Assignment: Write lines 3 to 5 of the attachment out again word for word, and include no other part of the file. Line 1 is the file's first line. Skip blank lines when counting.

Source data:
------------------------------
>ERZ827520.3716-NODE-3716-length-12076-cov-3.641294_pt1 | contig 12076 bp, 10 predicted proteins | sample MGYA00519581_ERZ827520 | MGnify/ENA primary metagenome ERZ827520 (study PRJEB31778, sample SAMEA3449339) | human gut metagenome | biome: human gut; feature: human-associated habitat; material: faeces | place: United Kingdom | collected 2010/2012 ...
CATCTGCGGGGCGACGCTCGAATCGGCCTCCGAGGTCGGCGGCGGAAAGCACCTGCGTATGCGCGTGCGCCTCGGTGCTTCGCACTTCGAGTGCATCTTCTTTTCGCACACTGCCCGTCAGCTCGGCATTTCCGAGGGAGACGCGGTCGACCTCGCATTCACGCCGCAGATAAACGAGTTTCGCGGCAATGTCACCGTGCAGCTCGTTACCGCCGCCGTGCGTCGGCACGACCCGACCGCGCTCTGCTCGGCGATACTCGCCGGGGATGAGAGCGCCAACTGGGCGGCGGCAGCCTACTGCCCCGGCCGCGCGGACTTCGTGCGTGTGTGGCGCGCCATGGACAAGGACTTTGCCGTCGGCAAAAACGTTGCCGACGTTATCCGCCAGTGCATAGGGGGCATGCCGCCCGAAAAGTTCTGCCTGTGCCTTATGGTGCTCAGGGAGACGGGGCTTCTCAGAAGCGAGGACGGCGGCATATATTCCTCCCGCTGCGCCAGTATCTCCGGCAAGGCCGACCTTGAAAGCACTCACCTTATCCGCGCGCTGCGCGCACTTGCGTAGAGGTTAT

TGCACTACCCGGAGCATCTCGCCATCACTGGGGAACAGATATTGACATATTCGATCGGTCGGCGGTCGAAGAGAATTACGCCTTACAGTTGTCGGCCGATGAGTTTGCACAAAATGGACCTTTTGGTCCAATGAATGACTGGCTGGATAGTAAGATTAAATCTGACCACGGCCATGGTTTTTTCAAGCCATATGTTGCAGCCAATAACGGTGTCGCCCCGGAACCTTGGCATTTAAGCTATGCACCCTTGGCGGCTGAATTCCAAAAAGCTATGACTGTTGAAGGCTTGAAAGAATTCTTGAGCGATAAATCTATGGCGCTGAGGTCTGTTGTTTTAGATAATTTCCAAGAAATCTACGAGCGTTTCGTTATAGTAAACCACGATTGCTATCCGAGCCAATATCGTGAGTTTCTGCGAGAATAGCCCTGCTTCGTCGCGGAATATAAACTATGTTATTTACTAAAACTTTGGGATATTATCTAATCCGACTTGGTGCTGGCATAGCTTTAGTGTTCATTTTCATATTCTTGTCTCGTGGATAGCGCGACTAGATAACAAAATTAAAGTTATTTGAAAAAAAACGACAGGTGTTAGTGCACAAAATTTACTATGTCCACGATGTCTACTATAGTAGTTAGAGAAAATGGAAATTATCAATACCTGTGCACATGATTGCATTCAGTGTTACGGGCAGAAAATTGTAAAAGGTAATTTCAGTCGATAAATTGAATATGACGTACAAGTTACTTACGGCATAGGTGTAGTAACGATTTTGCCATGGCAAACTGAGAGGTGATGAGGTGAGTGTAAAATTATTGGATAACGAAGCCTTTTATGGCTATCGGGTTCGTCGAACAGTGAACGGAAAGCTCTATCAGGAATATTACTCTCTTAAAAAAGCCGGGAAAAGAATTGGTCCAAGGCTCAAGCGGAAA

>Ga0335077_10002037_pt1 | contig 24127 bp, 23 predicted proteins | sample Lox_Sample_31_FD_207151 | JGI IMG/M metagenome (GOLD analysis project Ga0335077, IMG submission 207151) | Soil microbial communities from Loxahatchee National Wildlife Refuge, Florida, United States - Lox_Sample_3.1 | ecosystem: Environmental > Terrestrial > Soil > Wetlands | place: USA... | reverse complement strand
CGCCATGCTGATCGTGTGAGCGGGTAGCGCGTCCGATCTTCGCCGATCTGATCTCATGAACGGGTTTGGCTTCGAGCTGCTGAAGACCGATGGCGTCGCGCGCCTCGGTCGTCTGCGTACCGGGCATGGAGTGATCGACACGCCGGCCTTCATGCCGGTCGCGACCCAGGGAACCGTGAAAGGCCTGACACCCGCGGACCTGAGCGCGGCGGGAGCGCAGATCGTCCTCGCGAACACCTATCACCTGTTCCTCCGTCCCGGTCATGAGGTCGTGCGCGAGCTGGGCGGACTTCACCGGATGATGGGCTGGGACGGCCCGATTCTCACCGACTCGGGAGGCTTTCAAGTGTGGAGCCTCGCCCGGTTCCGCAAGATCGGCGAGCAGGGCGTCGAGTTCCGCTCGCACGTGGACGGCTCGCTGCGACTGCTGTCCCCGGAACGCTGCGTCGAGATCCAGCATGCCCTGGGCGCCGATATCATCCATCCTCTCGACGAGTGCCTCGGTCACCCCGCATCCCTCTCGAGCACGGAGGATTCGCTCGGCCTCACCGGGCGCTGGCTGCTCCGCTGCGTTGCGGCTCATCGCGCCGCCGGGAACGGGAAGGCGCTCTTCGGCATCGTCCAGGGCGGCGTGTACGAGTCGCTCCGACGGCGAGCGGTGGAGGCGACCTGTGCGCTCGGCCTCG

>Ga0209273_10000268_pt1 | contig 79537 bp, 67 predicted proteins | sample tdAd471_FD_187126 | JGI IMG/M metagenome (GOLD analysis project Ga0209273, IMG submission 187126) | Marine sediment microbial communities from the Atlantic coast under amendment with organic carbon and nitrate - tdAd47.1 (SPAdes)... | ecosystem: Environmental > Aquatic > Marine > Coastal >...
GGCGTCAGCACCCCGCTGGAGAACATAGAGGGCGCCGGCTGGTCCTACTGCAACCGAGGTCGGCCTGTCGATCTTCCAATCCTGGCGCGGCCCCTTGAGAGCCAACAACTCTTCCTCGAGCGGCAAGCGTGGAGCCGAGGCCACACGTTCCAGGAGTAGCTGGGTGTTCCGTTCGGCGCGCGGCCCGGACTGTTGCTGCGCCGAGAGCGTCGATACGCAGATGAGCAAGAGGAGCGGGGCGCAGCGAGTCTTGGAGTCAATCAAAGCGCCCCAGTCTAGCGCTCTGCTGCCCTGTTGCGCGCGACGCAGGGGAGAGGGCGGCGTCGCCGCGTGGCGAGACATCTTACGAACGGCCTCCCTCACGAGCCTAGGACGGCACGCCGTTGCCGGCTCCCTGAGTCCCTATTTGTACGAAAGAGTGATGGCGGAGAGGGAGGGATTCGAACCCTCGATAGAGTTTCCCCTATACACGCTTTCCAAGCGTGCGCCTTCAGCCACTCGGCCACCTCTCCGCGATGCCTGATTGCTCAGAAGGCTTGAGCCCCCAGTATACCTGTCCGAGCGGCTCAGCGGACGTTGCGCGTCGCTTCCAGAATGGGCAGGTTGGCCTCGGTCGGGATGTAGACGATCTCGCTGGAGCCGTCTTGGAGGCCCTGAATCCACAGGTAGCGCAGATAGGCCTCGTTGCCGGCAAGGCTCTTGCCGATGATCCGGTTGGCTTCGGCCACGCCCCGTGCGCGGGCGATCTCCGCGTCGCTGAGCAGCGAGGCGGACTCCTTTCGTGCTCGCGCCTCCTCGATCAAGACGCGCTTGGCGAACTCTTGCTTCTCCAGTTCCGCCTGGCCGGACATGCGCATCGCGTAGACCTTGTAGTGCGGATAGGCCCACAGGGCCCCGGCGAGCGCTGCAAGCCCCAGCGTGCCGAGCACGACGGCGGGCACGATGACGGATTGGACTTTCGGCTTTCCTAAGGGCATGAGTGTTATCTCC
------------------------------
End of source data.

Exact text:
TGCACTACCCGGAGCATCTCGCCATCACTGGGGAACAGATATTGACATATTCGATCGGTCGGCGGTCGAAGAGAATTACGCCTTACAGTTGTCGGCCGATGAGTTTGCACAAAATGGACCTTTTGGTCCAATGAATGACTGGCTGGATAGTAAGATTAAATCTGACCACGGCCATGGTTTTTTCAAGCCATATGTTGCAGCCAATAACGGTGTCGCCCCGGAACCTTGGCATTTAAGCTATGCACCCTTGGCGGCTGAATTCCAAAAAGCTATGACTGTTGAAGGCTTGAAAGAATTCTTGAGCGATAAATCTATGGCGCTGAGGTCTGTTGTTTTAGATAATTTCCAAGAAATCTACGAGCGTTTCGTTATAGTAAACCACGATTGCTATCCGAGCCAATATCGTGAGTTTCTGCGAGAATAGCCCTGCTTCGTCGCGGAATATAAACTATGTTATTTACTAAAACTTTGGGATATTATCTAATCCGACTTGGTGCTGGCATAGCTTTAGTGTTCATTTTCATATTCTTGTCTCGTGGATAGCGCGACTAGATAACAAAATTAAAGTTATTTGAAAAAAAACGACAGGTGTTAGTGCACAAAATTTACTATGTCCACGATGTCTACTATAGTAGTTAGAGAAAATGGAAATTATCAATACCTGTGCACATGATTGCATTCAGTGTTACGGGCAGAAAATTGTAAAAGGTAATTTCAGTCGATAAATTGAATATGACGTACAAGTTACTTACGGCATAGGTGTAGTAACGATTTTGCCATGGCAAACTGAGAGGTGATGAGGTGAGTGTAAAATTATTGGATAACGAAGCCTTTTATGGCTATCGGGTTCGTCGAACAGTGAACGGAAAGCTCTATCAGGAATATTACTCTCTTAAAAAAGCCGGGAAAAGAATTGGTCCAAGGCTCAAGCGGAAA

>Ga0335077_10002037_pt1 | contig 24127 bp, 23 predicted proteins | sample Lox_Sample_31_FD_207151 | JGI IMG/M metagenome (GOLD analysis project Ga0335077, IMG submission 207151) | Soil microbial communities from Loxahatchee National Wildlife Refuge, Florida, United States - Lox_Sample_3.1 | ecosystem: Environmental > Terrestrial > Soil > Wetlands | place: USA... | reverse complement strand
CGCCATGCTGATCGTGTGAGCGGGTAGCGCGTCCGATCTTCGCCGATCTGATCTCATGAACGGGTTTGGCTTCGAGCTGCTGAAGACCGATGGCGTCGCGCGCCTCGGTCGTCTGCGTACCGGGCATGGAGTGATCGACACGCCGGCCTTCATGCCGGTCGCGACCCAGGGAACCGTGAAAGGCCTGACACCCGCGGACCTGAGCGCGGCGGGAGCGCAGATCGTCCTCGCGAACACCTATCACCTGTTCCTCCGTCCCGGTCATGAGGTCGTGCGCGAGCTGGGCGGACTTCACCGGATGATGGGCTGGGACGGCCCGATTCTCACCGACTCGGGAGGCTTTCAAGTGTGGAGCCTCGCCCGGTTCCGCAAGATCGGCGAGCAGGGCGTCGAGTTCCGCTCGCACGTGGACGGCTCGCTGCGACTGCTGTCCCCGGAACGCTGCGTCGAGATCCAGCATGCCCTGGGCGCCGATATCATCCATCCTCTCGACGAGTGCCTCGGTCACCCCGCATCCCTCTCGAGCACGGAGGATTCGCTCGGCCTCACCGGGCGCTGGCTGCTCCGCTGCGTTGCGGCTCATCGCGCCGCCGGGAACGGGAAGGCGCTCTTCGGCATCGTCCAGGGCGGCGTGTACGAGTCGCTCCGACGGCGAGCGGTGGAGGCGACCTGTGCGCTCGGCCTCG